Ghana the Republic of Ghana, is a country located along the Gulf of Guinea and Atlantic Ocean, in the subregion of West Africa. Spanning a land mass of 238,535 km2, Ghana is bordered by the Ivory Coast in the west, Burkina Faso in the north, Togo in the east and the Gulf of Guinea and Atlantic Ocean in the south. Ghana means "Warrior King" in the Soninke language; the first permanent state in the territory of present-day Ghana dates back to the 11th century. Numerous kingdoms and empires emerged over the centuries, of which the most powerful was the Kingdom of Ashanti. Beginning in the 15th century, numerous European powers contested the area for trading rights, with the British establishing control of the coast by the late 19th century. Following over a century of native resistance, Ghana's current borders were established by the 1900s as the British Gold Coast, it became independent of the United Kingdom on 6 March 1957. Ghana's population of 30 million spans a variety of ethnic and religious groups.
According to the 2010 census, 71.2% of the population was Christian, 17.6% was Muslim, 5.2% practised traditional faiths. Its diverse geography and ecology ranges from coastal savannahs to tropical rain forests. Ghana is a unitary constitutional democracy led by a president, both head of state and head of the government. Ghana's growing economic prosperity and democratic political system have made it a regional power in West Africa, it is a member of the Non-Aligned Movement, the African Union, the Economic Community of West African States, Group of 24 and the Commonwealth of Nations. The etymology of the word Ghana means "warrior king" and was the title accorded to the kings of the medieval Ghana Empire in West Africa, but the empire was further north than the modern country of Ghana, in the region of Guinea. Ghana was recognized as one of the great kingdoms in Bilad el-Sudan by the ninth century. Ghana was inhabited in the Middle Ages and the Age of Discovery by a number of ancient predominantly Akan kingdoms in the Southern and Central territories.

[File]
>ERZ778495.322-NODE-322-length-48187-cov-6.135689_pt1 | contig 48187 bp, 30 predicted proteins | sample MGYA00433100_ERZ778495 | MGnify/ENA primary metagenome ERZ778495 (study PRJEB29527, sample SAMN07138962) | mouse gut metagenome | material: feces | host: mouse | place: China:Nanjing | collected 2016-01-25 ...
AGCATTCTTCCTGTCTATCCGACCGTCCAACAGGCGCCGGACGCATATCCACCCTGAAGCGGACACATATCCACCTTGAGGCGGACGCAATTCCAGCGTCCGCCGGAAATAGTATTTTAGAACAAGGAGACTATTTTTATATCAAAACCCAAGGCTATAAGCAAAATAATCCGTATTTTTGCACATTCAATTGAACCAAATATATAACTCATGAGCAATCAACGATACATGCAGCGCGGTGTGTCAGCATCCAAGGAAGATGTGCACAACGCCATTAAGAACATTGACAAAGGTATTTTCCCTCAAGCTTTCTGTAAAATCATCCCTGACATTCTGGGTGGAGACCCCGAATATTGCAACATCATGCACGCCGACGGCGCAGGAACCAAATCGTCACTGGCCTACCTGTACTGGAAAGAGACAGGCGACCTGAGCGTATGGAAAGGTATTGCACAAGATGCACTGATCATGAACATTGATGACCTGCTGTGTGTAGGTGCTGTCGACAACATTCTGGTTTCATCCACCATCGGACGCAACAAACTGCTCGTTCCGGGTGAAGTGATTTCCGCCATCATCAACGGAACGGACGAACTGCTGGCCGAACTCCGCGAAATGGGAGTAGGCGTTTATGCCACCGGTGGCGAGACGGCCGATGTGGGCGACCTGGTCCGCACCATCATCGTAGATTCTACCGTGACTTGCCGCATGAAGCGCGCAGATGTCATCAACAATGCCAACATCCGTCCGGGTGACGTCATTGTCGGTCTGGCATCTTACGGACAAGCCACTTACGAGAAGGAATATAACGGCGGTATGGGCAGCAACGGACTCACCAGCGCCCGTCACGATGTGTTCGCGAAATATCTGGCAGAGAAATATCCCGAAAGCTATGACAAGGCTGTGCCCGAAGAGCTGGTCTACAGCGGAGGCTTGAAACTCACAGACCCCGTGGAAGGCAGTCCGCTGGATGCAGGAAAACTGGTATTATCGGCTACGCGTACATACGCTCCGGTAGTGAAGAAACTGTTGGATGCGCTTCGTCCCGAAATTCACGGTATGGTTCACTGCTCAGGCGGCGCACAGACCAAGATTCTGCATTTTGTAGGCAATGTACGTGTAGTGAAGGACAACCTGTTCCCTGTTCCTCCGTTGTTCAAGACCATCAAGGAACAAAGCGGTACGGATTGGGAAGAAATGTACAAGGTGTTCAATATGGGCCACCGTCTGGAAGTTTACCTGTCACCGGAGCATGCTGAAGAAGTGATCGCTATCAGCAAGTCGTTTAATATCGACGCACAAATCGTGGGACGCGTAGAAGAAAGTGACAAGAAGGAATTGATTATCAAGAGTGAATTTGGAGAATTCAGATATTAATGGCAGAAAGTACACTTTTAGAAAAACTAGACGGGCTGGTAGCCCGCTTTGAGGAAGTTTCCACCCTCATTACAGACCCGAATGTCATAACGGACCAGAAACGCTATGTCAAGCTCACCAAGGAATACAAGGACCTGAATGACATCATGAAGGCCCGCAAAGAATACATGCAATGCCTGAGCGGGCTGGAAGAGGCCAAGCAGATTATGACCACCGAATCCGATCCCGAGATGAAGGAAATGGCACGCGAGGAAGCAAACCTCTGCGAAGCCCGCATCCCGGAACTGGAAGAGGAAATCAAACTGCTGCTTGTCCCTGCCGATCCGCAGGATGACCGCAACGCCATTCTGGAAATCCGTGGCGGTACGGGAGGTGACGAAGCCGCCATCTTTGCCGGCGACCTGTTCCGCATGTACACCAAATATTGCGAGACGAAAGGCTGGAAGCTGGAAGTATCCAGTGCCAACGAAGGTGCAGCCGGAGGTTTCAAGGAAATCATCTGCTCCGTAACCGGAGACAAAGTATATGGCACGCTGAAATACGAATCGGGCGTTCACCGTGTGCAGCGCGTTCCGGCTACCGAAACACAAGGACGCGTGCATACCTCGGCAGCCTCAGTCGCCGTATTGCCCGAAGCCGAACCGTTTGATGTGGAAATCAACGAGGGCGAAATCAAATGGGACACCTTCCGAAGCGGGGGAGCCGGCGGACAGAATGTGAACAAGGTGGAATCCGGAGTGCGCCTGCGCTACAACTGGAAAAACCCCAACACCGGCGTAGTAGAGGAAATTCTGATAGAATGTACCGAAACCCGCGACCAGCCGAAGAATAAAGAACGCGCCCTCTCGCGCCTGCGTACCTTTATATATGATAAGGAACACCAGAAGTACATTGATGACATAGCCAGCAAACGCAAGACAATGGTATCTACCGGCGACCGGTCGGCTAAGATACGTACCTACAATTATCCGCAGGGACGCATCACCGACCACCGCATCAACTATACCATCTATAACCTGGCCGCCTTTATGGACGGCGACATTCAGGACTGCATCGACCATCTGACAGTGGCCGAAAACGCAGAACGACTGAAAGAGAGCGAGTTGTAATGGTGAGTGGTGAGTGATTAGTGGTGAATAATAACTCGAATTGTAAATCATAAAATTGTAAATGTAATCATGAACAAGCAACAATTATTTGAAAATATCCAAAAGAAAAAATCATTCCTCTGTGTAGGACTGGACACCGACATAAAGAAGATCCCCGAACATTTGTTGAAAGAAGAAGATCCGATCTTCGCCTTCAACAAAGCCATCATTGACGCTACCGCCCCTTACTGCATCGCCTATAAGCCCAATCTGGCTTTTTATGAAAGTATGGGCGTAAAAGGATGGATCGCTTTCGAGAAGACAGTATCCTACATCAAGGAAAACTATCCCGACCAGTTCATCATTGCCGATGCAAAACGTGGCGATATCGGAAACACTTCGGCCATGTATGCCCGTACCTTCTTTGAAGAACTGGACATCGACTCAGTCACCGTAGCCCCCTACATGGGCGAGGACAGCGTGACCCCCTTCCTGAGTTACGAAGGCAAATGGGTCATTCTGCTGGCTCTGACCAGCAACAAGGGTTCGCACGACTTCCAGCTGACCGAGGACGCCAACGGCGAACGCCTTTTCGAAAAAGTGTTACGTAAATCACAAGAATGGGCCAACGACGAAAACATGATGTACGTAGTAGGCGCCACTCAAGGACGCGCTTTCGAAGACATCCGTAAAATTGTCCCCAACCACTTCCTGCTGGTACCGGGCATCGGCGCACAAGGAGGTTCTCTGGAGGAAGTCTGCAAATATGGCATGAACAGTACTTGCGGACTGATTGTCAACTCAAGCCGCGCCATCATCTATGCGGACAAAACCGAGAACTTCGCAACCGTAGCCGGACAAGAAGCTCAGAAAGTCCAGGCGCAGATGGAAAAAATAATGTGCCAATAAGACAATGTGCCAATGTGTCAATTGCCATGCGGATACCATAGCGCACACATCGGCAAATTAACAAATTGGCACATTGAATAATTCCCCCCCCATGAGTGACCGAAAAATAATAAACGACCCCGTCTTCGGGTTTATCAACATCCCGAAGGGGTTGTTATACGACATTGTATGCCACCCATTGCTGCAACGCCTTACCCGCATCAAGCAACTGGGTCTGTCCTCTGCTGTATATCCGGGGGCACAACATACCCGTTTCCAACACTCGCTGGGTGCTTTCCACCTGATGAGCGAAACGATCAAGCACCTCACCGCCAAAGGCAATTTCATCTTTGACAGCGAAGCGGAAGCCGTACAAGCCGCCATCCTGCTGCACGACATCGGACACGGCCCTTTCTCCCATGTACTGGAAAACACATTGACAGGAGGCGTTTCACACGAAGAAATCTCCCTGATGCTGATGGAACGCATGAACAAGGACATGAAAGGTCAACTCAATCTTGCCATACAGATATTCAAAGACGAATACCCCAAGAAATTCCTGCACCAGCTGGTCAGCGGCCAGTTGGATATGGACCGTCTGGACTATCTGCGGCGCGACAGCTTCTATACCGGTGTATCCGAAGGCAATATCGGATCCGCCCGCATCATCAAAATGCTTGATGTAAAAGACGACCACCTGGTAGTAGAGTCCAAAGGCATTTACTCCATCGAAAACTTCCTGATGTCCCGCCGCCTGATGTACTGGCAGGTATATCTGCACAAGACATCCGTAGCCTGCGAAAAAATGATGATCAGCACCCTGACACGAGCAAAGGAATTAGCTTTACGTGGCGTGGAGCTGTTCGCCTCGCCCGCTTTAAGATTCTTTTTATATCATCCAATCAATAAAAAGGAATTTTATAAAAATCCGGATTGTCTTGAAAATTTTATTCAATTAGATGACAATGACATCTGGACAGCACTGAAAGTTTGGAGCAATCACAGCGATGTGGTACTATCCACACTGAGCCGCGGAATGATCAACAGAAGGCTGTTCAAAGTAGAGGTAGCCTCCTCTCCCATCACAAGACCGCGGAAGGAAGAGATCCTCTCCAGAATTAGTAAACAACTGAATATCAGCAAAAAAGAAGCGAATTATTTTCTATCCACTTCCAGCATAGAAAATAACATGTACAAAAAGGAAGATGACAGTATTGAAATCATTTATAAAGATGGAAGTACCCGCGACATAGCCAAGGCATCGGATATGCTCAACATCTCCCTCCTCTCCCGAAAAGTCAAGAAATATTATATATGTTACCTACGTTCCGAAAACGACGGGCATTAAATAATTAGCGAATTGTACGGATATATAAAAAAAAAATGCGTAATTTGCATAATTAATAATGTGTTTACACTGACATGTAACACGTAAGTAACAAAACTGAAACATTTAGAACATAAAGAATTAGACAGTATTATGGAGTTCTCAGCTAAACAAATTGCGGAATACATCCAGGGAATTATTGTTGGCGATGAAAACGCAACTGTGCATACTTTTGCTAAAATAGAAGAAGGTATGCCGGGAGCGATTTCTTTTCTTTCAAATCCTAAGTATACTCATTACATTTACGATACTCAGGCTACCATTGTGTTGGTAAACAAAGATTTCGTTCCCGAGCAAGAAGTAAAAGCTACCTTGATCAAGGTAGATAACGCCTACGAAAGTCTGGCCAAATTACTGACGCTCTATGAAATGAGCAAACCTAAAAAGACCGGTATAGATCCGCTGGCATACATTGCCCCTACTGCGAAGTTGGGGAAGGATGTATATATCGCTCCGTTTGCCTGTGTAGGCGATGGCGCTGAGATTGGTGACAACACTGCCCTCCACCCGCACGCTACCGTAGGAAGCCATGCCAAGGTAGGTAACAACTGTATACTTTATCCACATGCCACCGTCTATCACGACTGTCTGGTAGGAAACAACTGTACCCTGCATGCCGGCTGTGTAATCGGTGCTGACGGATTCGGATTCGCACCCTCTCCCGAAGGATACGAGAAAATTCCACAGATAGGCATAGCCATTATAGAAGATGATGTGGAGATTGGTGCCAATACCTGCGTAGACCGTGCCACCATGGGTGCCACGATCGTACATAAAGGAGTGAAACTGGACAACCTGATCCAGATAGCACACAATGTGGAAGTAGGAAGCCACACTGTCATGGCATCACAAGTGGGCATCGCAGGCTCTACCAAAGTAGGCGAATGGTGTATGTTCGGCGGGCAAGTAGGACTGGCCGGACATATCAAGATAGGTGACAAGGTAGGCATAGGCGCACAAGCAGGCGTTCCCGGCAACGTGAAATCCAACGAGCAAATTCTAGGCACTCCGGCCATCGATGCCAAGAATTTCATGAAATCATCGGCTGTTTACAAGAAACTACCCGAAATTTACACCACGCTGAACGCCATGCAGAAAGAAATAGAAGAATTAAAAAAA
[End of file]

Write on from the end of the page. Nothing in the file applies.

This included the Ashanti Empire, the Akwamu, the Bonoman, the Denkyira, the Mankessim Kingdom. Although the area of present-day Ghana in West Africa has experienced many population movements, the Akans were settled by the 5th century BC. By the early 11th century, the Akans were established in the Akan state called Bonoman, for which the Brong-Ahafo Region is named. From the 13th century, Akans emerged from what is believed to have been the Bonoman area, to create several Akan states of Ghana based on gold trading; these states included Bonoman, Denkyira, Mankessim Kingdom, Akwamu Eastern region. By the 19th century, the territory of the southern part of Ghana was included in the Kingdom of Ashanti, one of the most influential states in sub-saharan Africa prior to the onset of colonialism; the Kingdom of Ashanti government operated first as a loose network, as a centralised kingdom with an advanced specialised bureaucracy centred in the capital city of Kumasi. Prior to Akan contact with Europeans, the Akan people created an advanced economy based on principally gold and gold bar commodities traded with the states of Africa.
The earliest known kingdoms to emerge in modern Ghana were the Mole-Dagbani states. The Mole-Dagomba came on horseback from present-day Burkina Faso under Naa Gbewaa. With their advanced weapons and based on a central authority, they invaded and occupied the lands of the local people ruled by the Tendamba, established themselves as the rulers over the locals, made Gambaga their capital; the death of Naa Gbewaa caused civil war among his children, some of whom broke off and founded separate states including Dagbon, Mossi and Wala. Akan trade with European states began after contact with Portuguese in the 15th century. Early European contact by the Portuguese people, who came to the Gold Coast region in the 15th century to trade and established the Portuguese Gold Coast, focused on the extensive availability of gold; the Portuguese built a trading lodge at a coastal settlement called Anomansah which they renamed São Jorge da Mina. In 1481, King John II of Portugal commissioned Diogo d'Azambuja to build the Elmina Castle, completed in three years.